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Laura Seitz, Deseret News
BYU's Joe Critchlow warms up before the Blue-White game at LaVell Edwards Stadium in Provo on Saturday, April 7, 2018.

PROVO — BYU finished the 2018 season with a heartbreaking loss at archrival Utah, followed by a dominating 49-18 victory over Western Michigan in the Famous Idaho Potato Bowl.

Those games have fueled the Cougars during the offseason.

After suffering through an abysmal 4-9 season in 2017, BYU produced a 7-6 campaign last fall. The Cougars are looking to continue their upward trajectory as they open spring practices Monday.

“Connections were made for our players and our coaches between the hard work and dedication and being dissatisfied with the results of the previous season,” said associate head coach Ed Lamb. “I think connections were made with how to work through adversity and toward more success.

“We had a pretty good balance or mix of both frustrations and breakthroughs last year. I think there’s cautious optimism. Everybody’s certainly training hard and excited for next year. But I don’t think we’re anywhere close to being in danger of being overconfident.”

BYU will hold 15 practices through March 29. The Cougars will stage their annual spring game March 23 at the school’s west campus field — the former Provo High field — due to ongoing renovations to LaVell Edwards Stadium.

Here are five big questions heading into BYU’s spring practices:

What’s the quarterback situation?

Starting QB Zach Wilson, who completed 18 of 18 passes for 317 yards and four touchdowns in the Famous Idaho Potato Bowl, is unable to throw during the spring after shoulder surgery.

That opens the door for other quarterbacks such as Jaren Hall, Joe Critchlow and Baylor Romney to get significant reps this spring.

“Everybody can relate to the fact that sometimes setbacks create opportunities. This is certainly a setback for Zach. If we had our choice, we’d like to have Zach competing in spring ball,” Lamb said. “But it does mean opportunities for some of the other quarterbacks on the roster to lead the offense on a day-to-day basis. We’ll have some opportunities as a staff to learn about those quarterbacks and how can they operate.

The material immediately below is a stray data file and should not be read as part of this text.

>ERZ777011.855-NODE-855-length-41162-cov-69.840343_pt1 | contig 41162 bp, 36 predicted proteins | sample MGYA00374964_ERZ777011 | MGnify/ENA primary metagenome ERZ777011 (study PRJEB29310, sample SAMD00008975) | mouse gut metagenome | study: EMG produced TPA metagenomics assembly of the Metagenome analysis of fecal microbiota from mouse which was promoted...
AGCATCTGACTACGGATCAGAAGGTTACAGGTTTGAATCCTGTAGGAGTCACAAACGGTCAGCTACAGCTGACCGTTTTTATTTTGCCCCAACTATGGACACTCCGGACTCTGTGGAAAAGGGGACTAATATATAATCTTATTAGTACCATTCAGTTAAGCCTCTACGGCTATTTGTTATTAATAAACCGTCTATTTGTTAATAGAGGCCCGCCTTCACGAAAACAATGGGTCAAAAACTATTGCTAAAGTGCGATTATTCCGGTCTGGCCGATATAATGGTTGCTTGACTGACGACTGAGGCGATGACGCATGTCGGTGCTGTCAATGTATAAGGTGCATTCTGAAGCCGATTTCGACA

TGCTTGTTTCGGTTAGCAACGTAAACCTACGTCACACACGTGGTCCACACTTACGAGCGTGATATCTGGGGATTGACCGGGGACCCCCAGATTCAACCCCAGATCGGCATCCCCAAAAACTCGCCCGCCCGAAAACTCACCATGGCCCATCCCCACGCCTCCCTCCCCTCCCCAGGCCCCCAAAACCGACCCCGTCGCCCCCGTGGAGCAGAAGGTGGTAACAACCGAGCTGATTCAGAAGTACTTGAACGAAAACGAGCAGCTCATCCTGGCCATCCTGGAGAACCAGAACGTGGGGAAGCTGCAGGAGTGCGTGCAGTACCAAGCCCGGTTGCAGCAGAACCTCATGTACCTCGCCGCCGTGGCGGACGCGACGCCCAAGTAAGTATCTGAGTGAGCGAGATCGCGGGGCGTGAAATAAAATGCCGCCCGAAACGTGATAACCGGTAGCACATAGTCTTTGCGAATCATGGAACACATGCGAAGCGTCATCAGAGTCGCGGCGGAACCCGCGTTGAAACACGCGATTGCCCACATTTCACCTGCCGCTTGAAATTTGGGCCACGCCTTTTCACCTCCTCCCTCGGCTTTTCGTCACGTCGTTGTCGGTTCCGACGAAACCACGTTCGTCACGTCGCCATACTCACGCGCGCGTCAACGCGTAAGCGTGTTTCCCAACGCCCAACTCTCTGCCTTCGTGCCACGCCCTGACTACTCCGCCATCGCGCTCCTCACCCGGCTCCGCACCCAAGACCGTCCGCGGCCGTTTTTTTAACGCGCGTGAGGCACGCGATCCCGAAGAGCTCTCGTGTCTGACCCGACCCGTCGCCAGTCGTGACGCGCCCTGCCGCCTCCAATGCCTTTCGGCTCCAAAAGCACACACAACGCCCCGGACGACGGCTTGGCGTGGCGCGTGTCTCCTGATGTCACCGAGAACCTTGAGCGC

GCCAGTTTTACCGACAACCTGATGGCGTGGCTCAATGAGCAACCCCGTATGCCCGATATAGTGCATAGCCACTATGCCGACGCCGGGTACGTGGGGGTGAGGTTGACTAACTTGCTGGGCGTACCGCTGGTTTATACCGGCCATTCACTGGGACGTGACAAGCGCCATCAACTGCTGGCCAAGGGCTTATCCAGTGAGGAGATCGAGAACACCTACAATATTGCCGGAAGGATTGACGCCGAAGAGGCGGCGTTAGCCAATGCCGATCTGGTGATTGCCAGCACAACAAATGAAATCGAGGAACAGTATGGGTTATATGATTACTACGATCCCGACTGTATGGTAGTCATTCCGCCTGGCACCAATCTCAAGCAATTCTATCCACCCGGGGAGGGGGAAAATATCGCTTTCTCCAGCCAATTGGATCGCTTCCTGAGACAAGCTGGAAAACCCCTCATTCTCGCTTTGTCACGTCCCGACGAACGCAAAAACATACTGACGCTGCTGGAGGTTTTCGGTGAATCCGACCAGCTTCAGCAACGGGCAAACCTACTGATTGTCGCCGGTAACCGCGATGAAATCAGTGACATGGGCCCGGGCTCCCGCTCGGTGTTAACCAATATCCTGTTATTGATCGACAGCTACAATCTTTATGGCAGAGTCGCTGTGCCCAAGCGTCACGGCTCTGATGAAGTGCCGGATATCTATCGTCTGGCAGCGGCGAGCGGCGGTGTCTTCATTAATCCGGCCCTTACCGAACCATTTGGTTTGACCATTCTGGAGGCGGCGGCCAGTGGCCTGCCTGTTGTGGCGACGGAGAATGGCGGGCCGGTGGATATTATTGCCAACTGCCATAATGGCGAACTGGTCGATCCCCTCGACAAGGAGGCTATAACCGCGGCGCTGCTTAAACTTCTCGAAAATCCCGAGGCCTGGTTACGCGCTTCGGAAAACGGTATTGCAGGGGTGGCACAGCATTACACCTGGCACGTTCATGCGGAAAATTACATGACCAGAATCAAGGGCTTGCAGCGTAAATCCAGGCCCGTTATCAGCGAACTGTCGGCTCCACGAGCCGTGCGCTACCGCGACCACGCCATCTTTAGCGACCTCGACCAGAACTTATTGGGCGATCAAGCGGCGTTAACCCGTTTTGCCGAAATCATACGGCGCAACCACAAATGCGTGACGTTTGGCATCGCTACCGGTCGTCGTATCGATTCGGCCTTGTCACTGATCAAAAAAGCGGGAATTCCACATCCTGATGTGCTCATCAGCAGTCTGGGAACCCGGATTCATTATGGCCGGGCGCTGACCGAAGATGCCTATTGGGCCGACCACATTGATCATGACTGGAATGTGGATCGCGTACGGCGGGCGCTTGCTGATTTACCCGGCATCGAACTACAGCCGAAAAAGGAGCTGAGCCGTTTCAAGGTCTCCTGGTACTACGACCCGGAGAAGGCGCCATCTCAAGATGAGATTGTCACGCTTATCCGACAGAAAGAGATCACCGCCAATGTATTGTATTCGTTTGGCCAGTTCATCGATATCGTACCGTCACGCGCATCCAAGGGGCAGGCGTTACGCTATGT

“Spring football is a competitive time. We compete, offense against defense, in scrimmage-like situations. There’s typically six or eight practices devoted to competitive, live-tackle football. Those quarterbacks will get a chance to show how much they’ve progressed and whether or not they’re ready to take over as needed.”

While Hall is also playing baseball this spring, Critchlow didn’t take any snaps last year after starting three games as a true freshman in 2017.

“Joe’s doing fantastic. He’s the consummate team player. All of the players see Joe and Jaren — those are probably the two guys that are going to get the most reps in the spring — as genuinely excited for the success of the team and the success of Zach, when he was in there leading the team,” Lamb said. “Those guys are both fiercely competitive at the same time.

“They’re both going to make the best of their opportunities this spring. They already look like different players physically. Baylor Romney is another good young quarterback that we’re excited about. He did a good job on the scout team for us last year.”

What does the coaching staff want to accomplish during spring ball?